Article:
In business, change is both constant and inevitable. One change that often causes concern is when an employee or group of employees leaves a company and later goes to work for a competitor. This occurrence often triggers the application of a non-compete agreement that was executed at or likely near outset of the employment relationship. This can send both corporate and outside counsel scurrying to review the agreement to determine what is in it and how it will affect the departing employee’s ability to compete with the company. Noncompetes are used to protect a company’s confidential information, client relationships, trade secrets and workforce. As a general concept, non-competes are disfavored but allowed, with North Dakota being the only state in the country that has a blanket prohibition against non-competes.Click here to view the full article.
The Ever-Changing Playing Field: Evolving Legislative and Judicial Scrutiny of Non-Compete Agreements
Click here to view the full document.
View an excerpt below.
A recent decision by the Missouri Supreme Court is a good reminder that while seemingly elementary, a fundamental understanding of the basis of personal jurisdiction is essential for all litigators; a flawed understanding can result in severe consequences. In Norfolk Southern v. Dolan, an Indiana resident railroad worker brought a personal injury action against his employer, Norfolk Southern, in Missouri State Court under the Federal Employer’s Liability Act (FELA).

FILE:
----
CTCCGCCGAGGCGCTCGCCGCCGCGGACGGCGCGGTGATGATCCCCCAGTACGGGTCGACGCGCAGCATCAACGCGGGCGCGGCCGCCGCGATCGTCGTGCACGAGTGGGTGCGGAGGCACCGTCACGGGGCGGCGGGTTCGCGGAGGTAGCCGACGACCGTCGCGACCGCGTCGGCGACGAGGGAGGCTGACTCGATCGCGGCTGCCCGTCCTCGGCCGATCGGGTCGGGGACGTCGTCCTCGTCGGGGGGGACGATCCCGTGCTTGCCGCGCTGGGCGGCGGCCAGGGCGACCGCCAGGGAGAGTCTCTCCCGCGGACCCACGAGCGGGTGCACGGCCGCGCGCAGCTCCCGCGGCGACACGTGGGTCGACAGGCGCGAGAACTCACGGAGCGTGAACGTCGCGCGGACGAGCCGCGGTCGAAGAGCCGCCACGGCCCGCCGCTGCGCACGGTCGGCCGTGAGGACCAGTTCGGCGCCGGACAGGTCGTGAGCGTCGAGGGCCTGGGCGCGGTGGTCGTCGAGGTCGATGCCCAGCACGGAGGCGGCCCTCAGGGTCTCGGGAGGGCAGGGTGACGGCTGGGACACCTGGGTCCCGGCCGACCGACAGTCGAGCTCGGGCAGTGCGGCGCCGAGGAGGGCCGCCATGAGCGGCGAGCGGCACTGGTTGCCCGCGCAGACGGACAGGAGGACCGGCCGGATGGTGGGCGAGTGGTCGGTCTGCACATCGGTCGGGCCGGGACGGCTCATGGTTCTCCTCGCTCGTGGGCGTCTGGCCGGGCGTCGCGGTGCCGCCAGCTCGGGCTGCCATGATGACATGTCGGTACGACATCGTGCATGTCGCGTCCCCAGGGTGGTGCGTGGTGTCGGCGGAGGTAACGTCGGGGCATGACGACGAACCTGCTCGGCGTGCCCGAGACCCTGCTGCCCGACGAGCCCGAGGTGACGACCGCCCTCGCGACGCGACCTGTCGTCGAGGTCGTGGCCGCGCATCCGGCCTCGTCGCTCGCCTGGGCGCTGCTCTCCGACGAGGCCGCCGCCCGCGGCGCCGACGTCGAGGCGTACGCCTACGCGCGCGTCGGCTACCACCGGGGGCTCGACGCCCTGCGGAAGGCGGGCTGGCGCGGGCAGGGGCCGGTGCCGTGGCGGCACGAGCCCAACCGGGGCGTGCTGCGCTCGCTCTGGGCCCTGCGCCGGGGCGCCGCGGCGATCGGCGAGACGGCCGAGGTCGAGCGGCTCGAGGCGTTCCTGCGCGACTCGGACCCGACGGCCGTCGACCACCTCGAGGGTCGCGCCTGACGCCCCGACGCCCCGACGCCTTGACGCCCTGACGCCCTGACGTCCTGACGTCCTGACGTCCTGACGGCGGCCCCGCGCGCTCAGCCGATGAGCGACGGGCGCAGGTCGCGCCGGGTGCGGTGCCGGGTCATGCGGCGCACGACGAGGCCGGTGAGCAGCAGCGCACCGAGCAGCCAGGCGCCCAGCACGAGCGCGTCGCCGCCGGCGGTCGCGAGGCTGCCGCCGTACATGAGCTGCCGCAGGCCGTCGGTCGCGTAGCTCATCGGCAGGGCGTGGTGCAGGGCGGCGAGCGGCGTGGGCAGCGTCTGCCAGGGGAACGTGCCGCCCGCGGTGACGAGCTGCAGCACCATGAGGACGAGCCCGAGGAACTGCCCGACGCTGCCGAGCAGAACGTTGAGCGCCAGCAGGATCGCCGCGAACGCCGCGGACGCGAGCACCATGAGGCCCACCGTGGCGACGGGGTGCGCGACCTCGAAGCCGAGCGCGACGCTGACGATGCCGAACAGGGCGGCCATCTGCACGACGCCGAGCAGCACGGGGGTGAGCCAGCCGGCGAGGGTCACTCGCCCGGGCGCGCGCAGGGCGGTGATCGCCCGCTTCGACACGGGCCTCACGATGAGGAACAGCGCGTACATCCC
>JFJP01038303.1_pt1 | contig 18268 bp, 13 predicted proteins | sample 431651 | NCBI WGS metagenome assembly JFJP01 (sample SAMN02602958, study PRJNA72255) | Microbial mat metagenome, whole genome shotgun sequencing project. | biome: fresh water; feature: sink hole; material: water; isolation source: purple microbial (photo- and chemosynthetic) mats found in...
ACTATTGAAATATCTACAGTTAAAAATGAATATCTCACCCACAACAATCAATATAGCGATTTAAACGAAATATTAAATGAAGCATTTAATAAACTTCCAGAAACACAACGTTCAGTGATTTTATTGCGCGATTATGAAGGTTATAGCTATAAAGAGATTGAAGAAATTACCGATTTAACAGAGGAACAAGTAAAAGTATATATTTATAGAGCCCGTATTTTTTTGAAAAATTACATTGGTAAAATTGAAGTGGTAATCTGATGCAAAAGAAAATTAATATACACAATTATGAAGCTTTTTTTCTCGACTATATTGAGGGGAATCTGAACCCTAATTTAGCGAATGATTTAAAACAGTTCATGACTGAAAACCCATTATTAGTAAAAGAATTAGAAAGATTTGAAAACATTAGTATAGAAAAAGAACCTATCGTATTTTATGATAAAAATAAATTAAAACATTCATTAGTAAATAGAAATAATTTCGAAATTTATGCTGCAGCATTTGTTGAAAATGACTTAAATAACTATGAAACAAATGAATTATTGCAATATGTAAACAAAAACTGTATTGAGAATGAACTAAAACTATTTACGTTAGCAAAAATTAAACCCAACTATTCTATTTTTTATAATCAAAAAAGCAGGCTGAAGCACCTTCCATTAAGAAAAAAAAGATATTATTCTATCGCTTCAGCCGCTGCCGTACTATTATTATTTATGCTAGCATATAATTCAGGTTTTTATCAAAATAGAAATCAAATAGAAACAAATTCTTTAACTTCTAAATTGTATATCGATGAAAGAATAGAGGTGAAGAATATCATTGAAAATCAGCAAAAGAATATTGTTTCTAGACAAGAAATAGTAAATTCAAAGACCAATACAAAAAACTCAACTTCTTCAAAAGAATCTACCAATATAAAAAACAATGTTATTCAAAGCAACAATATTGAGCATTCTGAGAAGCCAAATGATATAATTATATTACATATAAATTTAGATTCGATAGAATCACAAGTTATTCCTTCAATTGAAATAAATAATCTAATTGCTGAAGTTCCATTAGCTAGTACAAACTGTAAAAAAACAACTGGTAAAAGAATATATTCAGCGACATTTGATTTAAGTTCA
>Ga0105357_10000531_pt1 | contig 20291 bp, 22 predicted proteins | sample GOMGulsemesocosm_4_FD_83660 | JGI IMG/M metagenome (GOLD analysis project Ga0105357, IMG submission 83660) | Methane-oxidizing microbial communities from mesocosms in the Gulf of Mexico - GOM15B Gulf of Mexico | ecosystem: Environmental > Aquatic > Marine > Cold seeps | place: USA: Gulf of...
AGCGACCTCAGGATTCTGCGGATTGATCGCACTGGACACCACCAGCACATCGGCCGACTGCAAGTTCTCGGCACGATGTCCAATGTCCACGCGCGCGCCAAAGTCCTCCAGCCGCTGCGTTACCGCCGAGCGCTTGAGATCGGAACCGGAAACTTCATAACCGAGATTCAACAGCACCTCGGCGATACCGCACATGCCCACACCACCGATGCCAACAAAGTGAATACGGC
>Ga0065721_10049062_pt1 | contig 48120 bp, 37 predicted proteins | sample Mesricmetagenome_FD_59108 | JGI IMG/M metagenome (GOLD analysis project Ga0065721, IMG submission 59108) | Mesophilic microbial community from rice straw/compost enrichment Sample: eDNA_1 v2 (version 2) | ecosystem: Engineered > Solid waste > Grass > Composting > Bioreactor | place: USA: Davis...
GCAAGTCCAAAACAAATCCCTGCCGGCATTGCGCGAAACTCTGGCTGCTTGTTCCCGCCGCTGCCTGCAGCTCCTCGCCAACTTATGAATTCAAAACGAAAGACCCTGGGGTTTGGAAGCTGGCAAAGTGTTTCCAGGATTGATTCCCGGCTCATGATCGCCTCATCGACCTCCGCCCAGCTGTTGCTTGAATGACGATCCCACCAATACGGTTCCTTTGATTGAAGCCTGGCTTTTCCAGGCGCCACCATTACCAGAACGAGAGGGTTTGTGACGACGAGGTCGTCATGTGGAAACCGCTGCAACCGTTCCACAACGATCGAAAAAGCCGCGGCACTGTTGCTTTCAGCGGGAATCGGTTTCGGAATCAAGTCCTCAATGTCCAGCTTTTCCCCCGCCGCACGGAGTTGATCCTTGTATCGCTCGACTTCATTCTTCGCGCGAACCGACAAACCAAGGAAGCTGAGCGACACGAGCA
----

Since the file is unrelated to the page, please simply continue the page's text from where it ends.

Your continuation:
Excerpt from Specifically General or Statutory: Knowing Your Basis for Jurisdiction article written by litigation Attorney, Matthew Moeller, Esq for the American Bar Association.
The bedrock principle behind the AEA is that in order to properly invoke jurisdiction under pursuant to the AEA, the injury must emanate from a vessel in navigable waters. The party who invokes jurisdiction must allege vessel negligence, which relates to a defective appurtenance or negligent navigation as well as tortious conduct of the crew that results in an injury on land. Furthermore, the AEA applies only to a vessel and her appurtenances and does not include those performing actions for the vessel such as the manner in which workers load and unload cargo and equipment.Excerpt from Article written by Maritime Law Attorney, Matthew Moeller, Esq for the American Bar Association.
If you serve as an in-house counsel or serve in the capacity of corporate or general counsel in private practice, sooner or later you’re going to be asked by your employer or your client if they can fire someone with disabilities, known or unknown, without putting the company in legal jeopardy. By the same token, you’re also at another time likely to be asked if the company can refuse to hire an apparently qualified employee with disabilities. That determination can be difficult and certainly becomes even more complicated when the employee or prospective employee is covered by the Americans with Disabilities Act (“ADA”). It is important for in house or outside general counsel to understand the different standards for acting under the direct threat doctrine when advising the company of taking action that could violate the ADA.Excerpt from Article written by Business Litigation Attorney, Matthew Moeller, Esq for the American Bar Association.
View an excerpt below. Click here to download the Article PDF.